Sequence analysis of a 1,463-bp segment of the 16S rRNA genes of the organism demonstrated 99.2% identity with G. vaginalis ATCC 14018T (GenBank accession no. M58744) and clustering within GenBank's 16S sequences for G. vaginalis only.

Antimicrobial susceptibilities were determined by broth microdilution using Sensititre GPN3F panels and cation-adjusted Mueller-Hinton broth with lysed horse blood (2 to 5% [vol/vol]) by Trek Diagnostics Inc. (Nova Century Scientific Inc., Burlington, Ontario, Canada), by using the manufacturer's instructions and following CLSI guidelines for Streptococcus spp. other than S. pneumoniae (8). The MICs (in μg/ml) observed were ≤0.25 for erythromycin, ≤0.12 for quinupristin-dalfopristin, ≤1.0 for vancomycin, 0.5 for ampicillin, ≤0.5 for rifampin, ≤0.12 for clindamycin, 0.5 for daptomycin, ≤2.0 for tetracycline, 1.0 for levofloxacin, ≤0.5 for linezolid, 0.5 for penicillin, ≤2.0 for gentamicin, 1.0 for ciprofloxacin, ≤1/19 for trimethoprim-sulfamethoxazole, ≤8.0 for ceftriaxone, and ≤1.0 for gatifloxacin, consistent with previous findings (6).

Gardnerella vaginalis is typically associated with bacterial vaginosis (6). It has also been reported as a pathogen in women following delivery or pelvic surgery, potentially leading to the preterm rupture of membranes, chorioamnionitis, and postpartum fever and to bacteremia in neonates (1, 11, 14). However, in one study, 7 to 11% of men had G. vaginalis as part of their urogenital or anorectal flora, leading to the possibility of urinary tract colonization and infection (9). In the present study, the patient had a sexual partner but the status regarding colonization or infection by this agent was not known. G. vaginalis bacteremia has rarely been described for men and usually in men with identifiable risk factors, including immunosuppression, anatomical genitourinary abnormalities, and alcoholism (2, 5, 10, 12, 15). Here we present the first published case of G. vaginalis bacteremia in a previously healthy man with urolithiasis. Although the patient's urine culture grew a potential uropathogen, it was present in <108 CFU/liter and was not identified in any of the blood cultures obtained, despite the patient not receiving antimicrobials at the time of culture. Furthermore, due to the lack of on-site microbiology facilities, 15 h elapsed from the time of specimen collection to its arrival at the microbiology laboratory, and for part of that period, refrigeration for storage of the urine was not available. Therefore, the isolation of E. coli from the urine specimen may have represented the overgrowth of a contaminant. Lastly, since two sets and three bottles of blood cultures were positive for G. vaginalis, but none were positive for E. coli, it is unlikely that E. coli played a role in his urosepsis.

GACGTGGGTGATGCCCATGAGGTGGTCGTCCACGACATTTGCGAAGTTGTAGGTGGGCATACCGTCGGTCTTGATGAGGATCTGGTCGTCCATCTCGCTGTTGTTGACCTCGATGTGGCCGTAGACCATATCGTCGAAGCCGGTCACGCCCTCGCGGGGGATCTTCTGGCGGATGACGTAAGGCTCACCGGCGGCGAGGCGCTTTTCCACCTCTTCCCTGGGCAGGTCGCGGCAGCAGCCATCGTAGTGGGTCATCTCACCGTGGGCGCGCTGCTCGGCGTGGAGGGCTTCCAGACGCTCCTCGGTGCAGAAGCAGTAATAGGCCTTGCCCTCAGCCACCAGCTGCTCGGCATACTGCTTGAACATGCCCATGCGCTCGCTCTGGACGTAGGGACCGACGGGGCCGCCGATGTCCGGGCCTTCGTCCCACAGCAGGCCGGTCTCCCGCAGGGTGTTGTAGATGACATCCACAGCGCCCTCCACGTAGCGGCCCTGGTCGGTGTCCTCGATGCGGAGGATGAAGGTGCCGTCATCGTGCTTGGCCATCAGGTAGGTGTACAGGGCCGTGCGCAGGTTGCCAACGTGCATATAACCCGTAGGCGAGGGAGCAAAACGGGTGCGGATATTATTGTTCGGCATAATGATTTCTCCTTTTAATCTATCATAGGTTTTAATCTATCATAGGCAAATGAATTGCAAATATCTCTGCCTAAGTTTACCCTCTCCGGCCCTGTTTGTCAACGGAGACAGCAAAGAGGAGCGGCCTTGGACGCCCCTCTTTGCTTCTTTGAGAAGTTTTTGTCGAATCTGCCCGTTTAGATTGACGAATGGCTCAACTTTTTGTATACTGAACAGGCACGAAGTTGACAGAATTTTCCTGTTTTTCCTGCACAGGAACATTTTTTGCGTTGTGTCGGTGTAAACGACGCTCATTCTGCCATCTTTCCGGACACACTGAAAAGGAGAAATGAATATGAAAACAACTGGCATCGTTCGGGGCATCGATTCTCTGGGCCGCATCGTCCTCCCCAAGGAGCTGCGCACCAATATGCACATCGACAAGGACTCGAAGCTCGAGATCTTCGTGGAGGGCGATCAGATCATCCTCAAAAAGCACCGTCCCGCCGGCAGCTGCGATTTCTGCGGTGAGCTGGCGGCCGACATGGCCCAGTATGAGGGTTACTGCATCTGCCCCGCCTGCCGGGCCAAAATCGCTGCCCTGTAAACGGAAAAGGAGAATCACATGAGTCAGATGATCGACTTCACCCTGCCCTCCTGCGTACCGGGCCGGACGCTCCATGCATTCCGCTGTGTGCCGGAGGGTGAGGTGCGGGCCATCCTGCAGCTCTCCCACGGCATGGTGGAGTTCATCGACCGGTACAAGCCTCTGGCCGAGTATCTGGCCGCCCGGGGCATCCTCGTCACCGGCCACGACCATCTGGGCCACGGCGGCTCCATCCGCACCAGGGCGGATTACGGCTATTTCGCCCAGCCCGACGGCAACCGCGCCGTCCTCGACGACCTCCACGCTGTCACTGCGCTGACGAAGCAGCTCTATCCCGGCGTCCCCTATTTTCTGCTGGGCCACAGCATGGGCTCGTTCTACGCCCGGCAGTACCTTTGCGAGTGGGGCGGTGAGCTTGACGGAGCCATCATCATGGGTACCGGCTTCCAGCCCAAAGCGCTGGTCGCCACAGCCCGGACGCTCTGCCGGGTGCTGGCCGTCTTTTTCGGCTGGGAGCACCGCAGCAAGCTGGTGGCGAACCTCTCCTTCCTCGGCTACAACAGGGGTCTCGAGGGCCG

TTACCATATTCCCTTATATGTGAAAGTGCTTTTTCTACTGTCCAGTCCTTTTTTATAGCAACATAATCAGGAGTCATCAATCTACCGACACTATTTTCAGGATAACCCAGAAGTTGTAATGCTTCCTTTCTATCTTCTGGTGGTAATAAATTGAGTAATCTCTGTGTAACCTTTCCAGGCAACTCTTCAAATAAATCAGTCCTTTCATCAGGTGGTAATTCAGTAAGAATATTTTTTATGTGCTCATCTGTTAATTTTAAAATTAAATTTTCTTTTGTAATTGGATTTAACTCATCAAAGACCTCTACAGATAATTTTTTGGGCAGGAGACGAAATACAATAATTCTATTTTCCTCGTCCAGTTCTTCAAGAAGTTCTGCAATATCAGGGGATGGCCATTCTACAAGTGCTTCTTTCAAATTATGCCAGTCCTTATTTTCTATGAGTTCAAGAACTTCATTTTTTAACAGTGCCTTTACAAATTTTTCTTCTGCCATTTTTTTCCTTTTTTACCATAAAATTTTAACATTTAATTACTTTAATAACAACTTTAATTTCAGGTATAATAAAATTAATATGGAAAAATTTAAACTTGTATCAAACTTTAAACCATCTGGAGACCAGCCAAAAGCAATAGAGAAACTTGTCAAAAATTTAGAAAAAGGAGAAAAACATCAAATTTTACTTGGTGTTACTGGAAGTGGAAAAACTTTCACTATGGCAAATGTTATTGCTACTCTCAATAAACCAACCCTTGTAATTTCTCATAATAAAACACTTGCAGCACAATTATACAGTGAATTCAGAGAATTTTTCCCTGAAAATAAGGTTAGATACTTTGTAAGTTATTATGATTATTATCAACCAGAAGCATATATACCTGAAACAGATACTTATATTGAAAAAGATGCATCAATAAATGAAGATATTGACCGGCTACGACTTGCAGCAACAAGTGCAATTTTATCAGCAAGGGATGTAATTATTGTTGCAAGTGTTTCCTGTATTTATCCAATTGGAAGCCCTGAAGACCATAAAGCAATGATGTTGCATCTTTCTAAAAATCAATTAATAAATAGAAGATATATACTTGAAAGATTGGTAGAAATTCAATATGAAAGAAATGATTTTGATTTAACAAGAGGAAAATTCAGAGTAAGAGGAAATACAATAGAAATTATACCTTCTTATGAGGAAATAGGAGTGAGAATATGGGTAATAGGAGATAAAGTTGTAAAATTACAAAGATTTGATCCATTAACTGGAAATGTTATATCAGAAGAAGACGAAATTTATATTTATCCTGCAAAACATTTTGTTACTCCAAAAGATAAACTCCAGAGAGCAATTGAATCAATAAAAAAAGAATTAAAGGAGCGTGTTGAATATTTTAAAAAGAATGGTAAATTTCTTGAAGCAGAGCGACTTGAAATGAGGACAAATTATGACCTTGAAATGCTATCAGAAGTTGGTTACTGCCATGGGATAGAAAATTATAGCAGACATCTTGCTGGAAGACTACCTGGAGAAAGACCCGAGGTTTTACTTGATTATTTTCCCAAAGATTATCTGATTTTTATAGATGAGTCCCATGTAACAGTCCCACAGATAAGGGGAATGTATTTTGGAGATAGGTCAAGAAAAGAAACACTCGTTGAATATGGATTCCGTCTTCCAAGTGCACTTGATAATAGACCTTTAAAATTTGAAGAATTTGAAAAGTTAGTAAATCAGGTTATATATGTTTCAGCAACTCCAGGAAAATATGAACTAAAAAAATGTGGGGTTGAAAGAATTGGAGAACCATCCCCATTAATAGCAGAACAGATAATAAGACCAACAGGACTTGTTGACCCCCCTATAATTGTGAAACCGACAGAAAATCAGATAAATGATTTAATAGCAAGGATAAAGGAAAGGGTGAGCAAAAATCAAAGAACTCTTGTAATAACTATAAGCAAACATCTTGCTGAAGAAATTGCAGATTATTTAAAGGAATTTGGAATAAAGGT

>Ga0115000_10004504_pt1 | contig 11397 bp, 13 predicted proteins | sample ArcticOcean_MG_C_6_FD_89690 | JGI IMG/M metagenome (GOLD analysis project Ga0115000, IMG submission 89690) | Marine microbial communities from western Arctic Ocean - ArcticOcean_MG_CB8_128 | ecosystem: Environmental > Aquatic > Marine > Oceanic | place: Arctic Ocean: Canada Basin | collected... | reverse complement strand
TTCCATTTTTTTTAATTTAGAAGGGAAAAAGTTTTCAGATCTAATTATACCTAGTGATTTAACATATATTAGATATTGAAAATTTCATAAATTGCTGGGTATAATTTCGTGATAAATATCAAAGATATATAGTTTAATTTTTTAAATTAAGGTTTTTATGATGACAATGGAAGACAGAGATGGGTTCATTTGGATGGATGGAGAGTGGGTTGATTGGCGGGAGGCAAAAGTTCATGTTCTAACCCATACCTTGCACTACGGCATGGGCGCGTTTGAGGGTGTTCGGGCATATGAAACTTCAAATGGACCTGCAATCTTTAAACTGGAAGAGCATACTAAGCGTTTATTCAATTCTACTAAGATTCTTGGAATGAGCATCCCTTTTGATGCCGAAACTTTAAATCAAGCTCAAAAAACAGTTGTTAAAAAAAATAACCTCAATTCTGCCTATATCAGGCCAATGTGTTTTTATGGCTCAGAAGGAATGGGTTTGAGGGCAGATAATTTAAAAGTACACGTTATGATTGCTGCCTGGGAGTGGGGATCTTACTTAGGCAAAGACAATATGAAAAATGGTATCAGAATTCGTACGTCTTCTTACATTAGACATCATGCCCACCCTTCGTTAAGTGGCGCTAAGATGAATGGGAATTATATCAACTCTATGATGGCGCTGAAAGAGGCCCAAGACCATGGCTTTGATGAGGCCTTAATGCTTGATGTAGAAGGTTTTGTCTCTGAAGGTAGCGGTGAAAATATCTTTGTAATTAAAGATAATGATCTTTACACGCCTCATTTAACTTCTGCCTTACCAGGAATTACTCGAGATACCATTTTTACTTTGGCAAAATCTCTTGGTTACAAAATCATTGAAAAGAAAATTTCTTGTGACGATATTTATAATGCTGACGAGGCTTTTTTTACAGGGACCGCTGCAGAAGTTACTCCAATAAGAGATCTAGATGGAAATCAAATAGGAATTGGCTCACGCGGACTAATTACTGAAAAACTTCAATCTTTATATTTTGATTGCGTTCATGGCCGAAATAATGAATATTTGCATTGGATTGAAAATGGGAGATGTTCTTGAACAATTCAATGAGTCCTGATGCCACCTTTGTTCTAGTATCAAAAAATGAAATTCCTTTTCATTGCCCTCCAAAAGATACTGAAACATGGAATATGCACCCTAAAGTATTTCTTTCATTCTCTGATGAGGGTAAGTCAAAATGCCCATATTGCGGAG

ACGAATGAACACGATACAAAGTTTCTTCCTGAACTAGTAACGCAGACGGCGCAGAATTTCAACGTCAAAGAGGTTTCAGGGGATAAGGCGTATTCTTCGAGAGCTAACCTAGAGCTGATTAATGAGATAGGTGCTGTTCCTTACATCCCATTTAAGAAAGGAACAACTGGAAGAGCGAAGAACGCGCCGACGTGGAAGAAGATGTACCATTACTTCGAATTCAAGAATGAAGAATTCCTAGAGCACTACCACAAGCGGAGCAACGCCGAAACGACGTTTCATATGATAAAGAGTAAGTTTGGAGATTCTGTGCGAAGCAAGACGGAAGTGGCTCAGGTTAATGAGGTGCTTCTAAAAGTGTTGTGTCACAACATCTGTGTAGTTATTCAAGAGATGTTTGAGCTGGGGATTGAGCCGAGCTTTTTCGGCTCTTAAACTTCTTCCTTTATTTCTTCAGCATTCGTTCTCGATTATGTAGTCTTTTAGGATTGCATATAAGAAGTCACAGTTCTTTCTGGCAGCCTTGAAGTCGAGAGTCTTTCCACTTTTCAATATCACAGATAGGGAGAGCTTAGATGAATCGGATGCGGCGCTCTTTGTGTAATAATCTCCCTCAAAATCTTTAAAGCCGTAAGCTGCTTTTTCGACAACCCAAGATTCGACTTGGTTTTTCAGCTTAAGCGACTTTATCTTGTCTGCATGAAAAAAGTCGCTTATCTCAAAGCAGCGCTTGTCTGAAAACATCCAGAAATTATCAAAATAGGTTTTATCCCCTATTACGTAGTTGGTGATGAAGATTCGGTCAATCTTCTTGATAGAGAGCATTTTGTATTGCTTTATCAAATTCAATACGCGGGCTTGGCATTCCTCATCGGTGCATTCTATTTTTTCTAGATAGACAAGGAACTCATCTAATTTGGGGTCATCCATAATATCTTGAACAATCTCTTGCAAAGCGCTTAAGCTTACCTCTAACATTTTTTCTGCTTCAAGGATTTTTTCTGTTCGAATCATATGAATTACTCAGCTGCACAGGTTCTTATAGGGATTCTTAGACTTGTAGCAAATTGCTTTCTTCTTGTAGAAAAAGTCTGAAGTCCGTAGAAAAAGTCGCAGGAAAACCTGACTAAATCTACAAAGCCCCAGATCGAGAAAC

The treatment of G. vaginalis infections outside the female genital tract has not been studied. Previous case reports have documented successful therapy with β-lactams, tetracyclines, cephalosporins, clindamycin, chloramphenicol, and metronidazole alone or in combination (2, 5, 10, 12, 15). Cases of severe sepsis have been treated with combination therapy (5, 12, 15). In our case, the removal of the stone and a short course of ciprofloxacin therapy were curative.

Virulence factors of G. vaginalis are not well characterized. The bacterium produces a hemolysin and a sialidase which play a role in the evasion of mucosal immunity and result in local tissue damage (7). Teichoic acid in the cell wall may produce a systemic inflammatory response after invasion, but the factors that allow the organism to cause systemic infection are not known. However, a recent report of G. vaginalis bacteremia with multifocal abscess formation in an alcoholic patient who was otherwise immunocompetent suggests that the organism has some capacity to evade the immune response (5).

In conclusion, we report the first case of urolithiasis complicated by G. vaginalis bacteremia in an otherwise well male patient. The patient was successfully treated with stone extraction and a short course of ciprofloxacin without adverse sequelae. This case illustrates that G. vaginalis may be an occasional cause of significant systemic disease in both men and women and that the original smear, being read as a gram-negative coccobacillus, caused some delay in the diagnosis and correct identification of the pathogen.

Nucleotide sequence accession number.

A nearly full 16S sequence for the isolate studied here has been deposited under GenBank accession no. EF194095.

Footnotes

[down-pointing small open triangle]Published ahead of print on 5 December 2007.

REFERENCES